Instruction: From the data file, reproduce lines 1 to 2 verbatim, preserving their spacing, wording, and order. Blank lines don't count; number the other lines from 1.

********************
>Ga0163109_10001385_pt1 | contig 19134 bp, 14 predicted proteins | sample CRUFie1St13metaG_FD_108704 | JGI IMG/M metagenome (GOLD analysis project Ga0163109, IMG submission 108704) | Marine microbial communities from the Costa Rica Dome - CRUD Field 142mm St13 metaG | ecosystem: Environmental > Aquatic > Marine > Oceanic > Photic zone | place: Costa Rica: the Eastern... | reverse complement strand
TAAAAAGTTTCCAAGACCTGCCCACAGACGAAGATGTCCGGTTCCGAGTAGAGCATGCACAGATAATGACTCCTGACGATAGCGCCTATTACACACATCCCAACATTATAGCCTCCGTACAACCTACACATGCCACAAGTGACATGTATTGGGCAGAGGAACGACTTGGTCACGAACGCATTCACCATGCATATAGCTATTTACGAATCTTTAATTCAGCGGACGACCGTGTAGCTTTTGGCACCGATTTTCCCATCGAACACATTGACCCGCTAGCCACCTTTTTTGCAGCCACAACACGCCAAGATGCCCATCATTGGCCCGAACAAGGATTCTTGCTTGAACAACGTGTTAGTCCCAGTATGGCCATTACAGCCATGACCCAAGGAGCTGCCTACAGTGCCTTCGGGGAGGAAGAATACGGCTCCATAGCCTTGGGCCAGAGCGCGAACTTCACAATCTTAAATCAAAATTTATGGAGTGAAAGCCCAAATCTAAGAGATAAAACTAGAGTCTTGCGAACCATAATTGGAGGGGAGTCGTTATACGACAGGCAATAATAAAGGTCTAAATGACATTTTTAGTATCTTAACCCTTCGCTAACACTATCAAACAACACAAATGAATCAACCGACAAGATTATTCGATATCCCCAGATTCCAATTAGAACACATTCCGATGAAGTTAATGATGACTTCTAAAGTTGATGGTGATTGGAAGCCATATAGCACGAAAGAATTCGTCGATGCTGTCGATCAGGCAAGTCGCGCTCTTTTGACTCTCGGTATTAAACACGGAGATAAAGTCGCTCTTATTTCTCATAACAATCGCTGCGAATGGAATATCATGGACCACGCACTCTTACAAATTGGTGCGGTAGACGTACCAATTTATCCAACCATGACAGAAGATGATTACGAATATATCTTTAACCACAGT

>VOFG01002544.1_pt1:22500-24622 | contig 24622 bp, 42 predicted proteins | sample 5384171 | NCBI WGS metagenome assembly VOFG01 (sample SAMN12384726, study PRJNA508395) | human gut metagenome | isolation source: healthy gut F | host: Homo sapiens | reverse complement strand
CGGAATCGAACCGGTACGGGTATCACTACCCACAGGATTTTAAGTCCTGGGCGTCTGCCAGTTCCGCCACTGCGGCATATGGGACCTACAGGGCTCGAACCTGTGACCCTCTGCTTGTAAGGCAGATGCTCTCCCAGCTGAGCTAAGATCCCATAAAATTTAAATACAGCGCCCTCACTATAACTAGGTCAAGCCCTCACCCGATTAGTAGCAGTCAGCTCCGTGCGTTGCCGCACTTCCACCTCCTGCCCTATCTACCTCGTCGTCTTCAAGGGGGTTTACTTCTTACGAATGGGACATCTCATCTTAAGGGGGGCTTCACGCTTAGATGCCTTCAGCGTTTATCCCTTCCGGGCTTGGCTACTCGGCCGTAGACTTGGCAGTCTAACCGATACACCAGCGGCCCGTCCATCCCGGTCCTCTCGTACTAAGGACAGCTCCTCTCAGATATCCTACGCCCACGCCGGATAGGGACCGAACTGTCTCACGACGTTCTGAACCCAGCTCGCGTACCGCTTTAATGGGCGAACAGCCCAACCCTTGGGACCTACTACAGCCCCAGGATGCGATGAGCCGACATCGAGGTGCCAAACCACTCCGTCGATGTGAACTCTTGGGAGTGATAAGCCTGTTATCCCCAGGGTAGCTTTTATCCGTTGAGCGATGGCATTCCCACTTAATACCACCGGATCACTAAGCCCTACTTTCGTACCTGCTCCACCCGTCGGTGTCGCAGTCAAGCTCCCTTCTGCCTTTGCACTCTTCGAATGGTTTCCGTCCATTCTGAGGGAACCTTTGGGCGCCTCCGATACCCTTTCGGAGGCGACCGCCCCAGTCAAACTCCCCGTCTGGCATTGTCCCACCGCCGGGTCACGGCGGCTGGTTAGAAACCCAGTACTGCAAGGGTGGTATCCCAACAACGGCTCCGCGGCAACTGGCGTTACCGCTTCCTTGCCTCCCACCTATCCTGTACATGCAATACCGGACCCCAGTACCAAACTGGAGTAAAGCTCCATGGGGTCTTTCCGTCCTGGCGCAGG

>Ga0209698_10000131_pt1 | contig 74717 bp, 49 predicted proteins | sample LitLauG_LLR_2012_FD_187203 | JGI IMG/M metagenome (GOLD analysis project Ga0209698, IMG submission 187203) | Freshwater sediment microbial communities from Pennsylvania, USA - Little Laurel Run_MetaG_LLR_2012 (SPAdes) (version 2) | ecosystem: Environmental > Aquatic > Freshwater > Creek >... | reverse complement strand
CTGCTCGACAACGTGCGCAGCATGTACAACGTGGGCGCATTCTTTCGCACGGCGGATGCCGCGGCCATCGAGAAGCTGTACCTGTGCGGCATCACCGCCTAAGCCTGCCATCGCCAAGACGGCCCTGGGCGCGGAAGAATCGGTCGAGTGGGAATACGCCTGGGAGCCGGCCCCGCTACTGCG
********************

>Ga0163109_10001385_pt1 | contig 19134 bp, 14 predicted proteins | sample CRUFie1St13metaG_FD_108704 | JGI IMG/M metagenome (GOLD analysis project Ga0163109, IMG submission 108704) | Marine microbial communities from the Costa Rica Dome - CRUD Field 142mm St13 metaG | ecosystem: Environmental > Aquatic > Marine > Oceanic > Photic zone | place: Costa Rica: the Eastern... | reverse complement strand
TAAAAAGTTTCCAAGACCTGCCCACAGACGAAGATGTCCGGTTCCGAGTAGAGCATGCACAGATAATGACTCCTGACGATAGCGCCTATTACACACATCCCAACATTATAGCCTCCGTACAACCTACACATGCCACAAGTGACATGTATTGGGCAGAGGAACGACTTGGTCACGAACGCATTCACCATGCATATAGCTATTTACGAATCTTTAATTCAGCGGACGACCGTGTAGCTTTTGGCACCGATTTTCCCATCGAACACATTGACCCGCTAGCCACCTTTTTTGCAGCCACAACACGCCAAGATGCCCATCATTGGCCCGAACAAGGATTCTTGCTTGAACAACGTGTTAGTCCCAGTATGGCCATTACAGCCATGACCCAAGGAGCTGCCTACAGTGCCTTCGGGGAGGAAGAATACGGCTCCATAGCCTTGGGCCAGAGCGCGAACTTCACAATCTTAAATCAAAATTTATGGAGTGAAAGCCCAAATCTAAGAGATAAAACTAGAGTCTTGCGAACCATAATTGGAGGGGAGTCGTTATACGACAGGCAATAATAAAGGTCTAAATGACATTTTTAGTATCTTAACCCTTCGCTAACACTATCAAACAACACAAATGAATCAACCGACAAGATTATTCGATATCCCCAGATTCCAATTAGAACACATTCCGATGAAGTTAATGATGACTTCTAAAGTTGATGGTGATTGGAAGCCATATAGCACGAAAGAATTCGTCGATGCTGTCGATCAGGCAAGTCGCGCTCTTTTGACTCTCGGTATTAAACACGGAGATAAAGTCGCTCTTATTTCTCATAACAATCGCTGCGAATGGAATATCATGGACCACGCACTCTTACAAATTGGTGCGGTAGACGTACCAATTTATCCAACCATGACAGAAGATGATTACGAATATATCTTTAACCACAGT